Like Daat le-Navon: Selektion de tekstos del Meam Loez Bereishit, reviewed also on this page, La odisea is also a present for the fifth president of Israel, Yitzhak Navon, on the occasion of his 90th birthday

Daniel Santacruz

 Glimpse into an intriguing world

The Historic Synagogues of Turkey, by Joel A. Zack. American Sephardi Federation, New York. 195 pages.

A visual delight, this book is the result of a project funded by the Maurice Amado Foundation and the Mitrani Family Foundation, and published by the New York-based American Sephardi Federation. During two months, a team headed by architect Joel A. Zack, which included photographer Devon Jarvis, and Ceren Kahraman, an Istanbul-based graduate student in architecture, traveled more than 10,000 kilometers  throughout Turkey, from Ankara to Samsun, to photograph and study nearly 50 synagogues and former synagogues.

This large-format book contains about 150 pictures, of the 3,000 Jarvis took, and devotes two pages to each synagogue. A caption describes briefly each one, or details thereof, as well as the year it was built and the city or town where it is located. 

Several Sefardic synagogues are shown, among them The Sinyora (The Lady), in Izmir, built in the XVI century, and Bursa's Mayor, from the same period. Ashkenazi and Karaite synagogues, although few, complement the architectural landscape of Turkey. Some are still in use, others lay in ruins, others serve non-religious purposes. 

An eight-page introduction, both in English and Turkish, describes the project and the 

styles of the synagogues, and gives a historical overview of Jewish life in Turkey. 

Daniel Santacruz

The glory and decline of the synagogues of Greece

The Synagogues of Greece: A Study of Synagogues in Macedonia and Thrace, by Elias V. Messinas. American Sephardi Federation, Sephardic House and Bloch Publishing. 160 pages.

This work will delight lay readers as well as historians and architects for its attention to details and fascinating insights. Illustrated with more than 100 photographs, maps and sketches, it studies the synagogues of Macedonia and Thrace, two regions in northern Greece.

The book goes beyond a mere analysis of the architecture of the buildings and offers a detailed picture of the towns where the synagogues are, their history and their institutions as well as the life of their inhabitants from earlier times to today.

Like similar buildings in other parts of the country, the synagogues of Macedonia and Thrace have followed almost the same pattern: development according to immigration, destruction by force or neglect and, in some cases, revival.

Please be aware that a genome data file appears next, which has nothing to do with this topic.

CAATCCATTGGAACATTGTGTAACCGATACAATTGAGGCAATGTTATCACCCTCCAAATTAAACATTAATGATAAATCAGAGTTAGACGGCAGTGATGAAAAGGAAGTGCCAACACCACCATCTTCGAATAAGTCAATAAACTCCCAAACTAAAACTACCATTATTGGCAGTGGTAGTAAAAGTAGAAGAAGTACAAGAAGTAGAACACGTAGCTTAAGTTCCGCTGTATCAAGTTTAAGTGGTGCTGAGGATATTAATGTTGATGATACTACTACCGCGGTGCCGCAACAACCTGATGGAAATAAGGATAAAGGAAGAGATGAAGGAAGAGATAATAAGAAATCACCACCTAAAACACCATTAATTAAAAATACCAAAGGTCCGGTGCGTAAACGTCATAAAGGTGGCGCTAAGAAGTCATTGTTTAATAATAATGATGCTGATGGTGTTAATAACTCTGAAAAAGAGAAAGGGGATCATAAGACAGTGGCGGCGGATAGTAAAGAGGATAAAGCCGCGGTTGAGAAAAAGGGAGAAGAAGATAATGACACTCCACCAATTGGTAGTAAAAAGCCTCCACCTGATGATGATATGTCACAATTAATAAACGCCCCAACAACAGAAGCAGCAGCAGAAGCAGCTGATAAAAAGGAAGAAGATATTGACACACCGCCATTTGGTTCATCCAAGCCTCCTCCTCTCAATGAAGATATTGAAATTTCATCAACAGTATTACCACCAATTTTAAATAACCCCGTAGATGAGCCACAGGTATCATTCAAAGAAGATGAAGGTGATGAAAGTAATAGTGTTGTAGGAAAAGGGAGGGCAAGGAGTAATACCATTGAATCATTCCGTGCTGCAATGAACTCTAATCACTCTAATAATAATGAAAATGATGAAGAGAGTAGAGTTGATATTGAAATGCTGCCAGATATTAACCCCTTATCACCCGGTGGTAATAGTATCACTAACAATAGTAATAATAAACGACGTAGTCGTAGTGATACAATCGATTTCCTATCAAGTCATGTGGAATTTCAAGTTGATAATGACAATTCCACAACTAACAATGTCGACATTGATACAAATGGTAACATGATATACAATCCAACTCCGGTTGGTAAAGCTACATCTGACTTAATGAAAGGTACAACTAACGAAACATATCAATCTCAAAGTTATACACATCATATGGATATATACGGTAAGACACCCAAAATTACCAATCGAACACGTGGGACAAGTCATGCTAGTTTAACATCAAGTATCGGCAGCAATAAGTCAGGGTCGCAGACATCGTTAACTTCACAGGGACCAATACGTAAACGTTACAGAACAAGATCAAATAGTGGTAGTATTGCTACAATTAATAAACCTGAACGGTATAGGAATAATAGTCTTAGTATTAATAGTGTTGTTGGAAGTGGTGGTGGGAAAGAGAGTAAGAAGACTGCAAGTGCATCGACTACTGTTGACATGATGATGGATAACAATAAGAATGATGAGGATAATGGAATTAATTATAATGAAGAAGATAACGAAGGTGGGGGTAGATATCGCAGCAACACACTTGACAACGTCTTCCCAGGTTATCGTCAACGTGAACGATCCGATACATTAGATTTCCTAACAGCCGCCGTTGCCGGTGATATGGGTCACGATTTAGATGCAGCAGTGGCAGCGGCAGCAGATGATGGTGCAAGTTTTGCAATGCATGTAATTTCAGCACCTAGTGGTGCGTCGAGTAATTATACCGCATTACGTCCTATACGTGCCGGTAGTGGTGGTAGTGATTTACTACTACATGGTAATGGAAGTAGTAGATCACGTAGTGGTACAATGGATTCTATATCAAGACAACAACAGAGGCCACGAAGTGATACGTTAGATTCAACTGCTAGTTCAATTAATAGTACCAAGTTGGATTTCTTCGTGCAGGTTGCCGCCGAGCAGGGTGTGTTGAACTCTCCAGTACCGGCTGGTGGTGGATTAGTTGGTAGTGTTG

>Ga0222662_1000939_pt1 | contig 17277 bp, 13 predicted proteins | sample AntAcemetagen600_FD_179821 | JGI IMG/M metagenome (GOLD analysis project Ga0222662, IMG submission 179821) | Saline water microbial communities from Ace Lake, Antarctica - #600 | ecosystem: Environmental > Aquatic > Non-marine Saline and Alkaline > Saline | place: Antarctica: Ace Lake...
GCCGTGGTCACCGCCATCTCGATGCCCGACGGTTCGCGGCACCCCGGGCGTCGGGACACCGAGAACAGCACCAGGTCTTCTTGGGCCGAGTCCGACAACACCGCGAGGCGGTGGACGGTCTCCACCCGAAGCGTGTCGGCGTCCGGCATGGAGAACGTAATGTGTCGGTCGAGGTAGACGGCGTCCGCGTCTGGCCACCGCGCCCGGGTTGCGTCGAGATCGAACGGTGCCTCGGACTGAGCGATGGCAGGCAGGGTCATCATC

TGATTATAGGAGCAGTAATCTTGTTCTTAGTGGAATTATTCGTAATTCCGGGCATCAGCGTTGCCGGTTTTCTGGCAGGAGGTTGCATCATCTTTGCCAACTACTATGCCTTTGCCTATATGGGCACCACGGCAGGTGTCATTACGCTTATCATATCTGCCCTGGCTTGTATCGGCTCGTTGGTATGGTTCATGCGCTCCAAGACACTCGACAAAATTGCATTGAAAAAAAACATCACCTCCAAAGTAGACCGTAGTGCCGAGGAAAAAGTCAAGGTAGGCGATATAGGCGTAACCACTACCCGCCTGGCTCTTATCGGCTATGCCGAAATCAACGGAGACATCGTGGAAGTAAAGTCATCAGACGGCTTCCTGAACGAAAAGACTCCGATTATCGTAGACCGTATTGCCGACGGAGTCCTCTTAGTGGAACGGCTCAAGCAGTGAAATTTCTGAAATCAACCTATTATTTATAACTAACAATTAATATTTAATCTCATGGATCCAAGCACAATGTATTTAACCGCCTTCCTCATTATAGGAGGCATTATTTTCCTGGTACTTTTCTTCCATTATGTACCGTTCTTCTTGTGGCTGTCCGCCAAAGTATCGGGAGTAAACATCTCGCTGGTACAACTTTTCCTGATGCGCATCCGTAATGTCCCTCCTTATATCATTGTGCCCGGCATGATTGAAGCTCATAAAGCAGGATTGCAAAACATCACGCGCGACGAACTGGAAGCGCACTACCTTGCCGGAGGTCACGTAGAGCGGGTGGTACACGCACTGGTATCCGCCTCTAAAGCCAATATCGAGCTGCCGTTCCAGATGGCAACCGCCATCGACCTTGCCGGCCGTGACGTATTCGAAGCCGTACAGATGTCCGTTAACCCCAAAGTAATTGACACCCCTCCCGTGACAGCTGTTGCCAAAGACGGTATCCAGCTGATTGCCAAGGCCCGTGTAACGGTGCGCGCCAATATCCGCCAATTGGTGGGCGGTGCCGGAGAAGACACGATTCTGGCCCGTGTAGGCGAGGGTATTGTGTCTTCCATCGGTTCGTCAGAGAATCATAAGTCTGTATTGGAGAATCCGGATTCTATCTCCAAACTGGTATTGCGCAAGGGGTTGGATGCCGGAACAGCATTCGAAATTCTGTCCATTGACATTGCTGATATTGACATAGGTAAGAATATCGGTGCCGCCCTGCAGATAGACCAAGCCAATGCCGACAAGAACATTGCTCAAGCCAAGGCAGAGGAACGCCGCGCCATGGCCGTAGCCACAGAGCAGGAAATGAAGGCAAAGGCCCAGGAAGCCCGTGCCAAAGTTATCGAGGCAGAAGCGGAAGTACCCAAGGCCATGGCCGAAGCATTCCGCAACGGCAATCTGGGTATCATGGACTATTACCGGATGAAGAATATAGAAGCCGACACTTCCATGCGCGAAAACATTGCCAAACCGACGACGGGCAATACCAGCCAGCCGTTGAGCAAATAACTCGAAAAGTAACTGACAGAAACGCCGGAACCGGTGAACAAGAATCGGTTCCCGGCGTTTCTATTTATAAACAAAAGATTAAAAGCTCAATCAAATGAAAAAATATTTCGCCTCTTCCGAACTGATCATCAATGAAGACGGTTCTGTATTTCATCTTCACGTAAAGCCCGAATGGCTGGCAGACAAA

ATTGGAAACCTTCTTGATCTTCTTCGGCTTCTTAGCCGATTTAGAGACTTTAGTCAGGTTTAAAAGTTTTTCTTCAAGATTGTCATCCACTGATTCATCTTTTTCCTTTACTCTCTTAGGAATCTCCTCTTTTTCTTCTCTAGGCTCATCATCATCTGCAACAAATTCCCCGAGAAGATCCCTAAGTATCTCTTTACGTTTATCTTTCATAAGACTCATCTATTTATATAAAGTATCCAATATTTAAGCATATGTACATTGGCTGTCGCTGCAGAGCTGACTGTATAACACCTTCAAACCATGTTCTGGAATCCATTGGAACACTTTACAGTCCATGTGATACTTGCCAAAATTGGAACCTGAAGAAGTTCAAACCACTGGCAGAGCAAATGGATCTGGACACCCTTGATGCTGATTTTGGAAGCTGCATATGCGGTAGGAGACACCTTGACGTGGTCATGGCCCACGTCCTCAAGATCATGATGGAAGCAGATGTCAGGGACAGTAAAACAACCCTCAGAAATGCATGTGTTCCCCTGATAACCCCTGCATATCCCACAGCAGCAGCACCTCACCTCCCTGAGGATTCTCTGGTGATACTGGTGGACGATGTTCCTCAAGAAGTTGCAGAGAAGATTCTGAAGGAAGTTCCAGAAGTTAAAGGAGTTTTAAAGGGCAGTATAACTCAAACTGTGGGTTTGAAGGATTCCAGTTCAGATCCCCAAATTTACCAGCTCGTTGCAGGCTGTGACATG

In 1993, the author, architect Elias V. Messinas, traveled to Greece from his home in New York to survey the synagogues. His research concluded in 2002. A graduate of Yale School of Architecture and Bezalel Academy of Arts and Design in Jerusalem, the author also wrote The Synagogues of Salonika and Veroia.

The project took on a personal tone for Messinas as it meant reconnecting with the history of his parents, grandparents and great-grandparents, some of whom hailed from the Greek cities of Athens, Chalkis, Ioannina and Salonika. His roots spread far and wide, and include also Italy, Turkey and Spain.

The book cover depicts a sketch of what Beit El Synagogue, in the town of Komotini, may have looked like. Built in the early 1800s, it was active until 1943, but it became a stable during the German and Bulgarian occupation. It had a tragic end: it was demolished in 1994. There are less than 10 synagogues still standing in Greece today.

 A three-page glossary will help readers to better understand several terms.

The book is the fourth of the Sephardi and Greek Holocaust Library, published by the New York-based American Sephardi Federation and Sephardic House. The other books in the series, a review of which can be found in the Features section of this website, are The Holocaust in Salonika: Eyewitness Accounts; A Liter of Soup and Sixty Grams of Bread; Prisoner Number 109565; Chimera: A Period of Madness; and A Cry for Tomorrow . . . 76859.

Daniel Santacruz

July 2013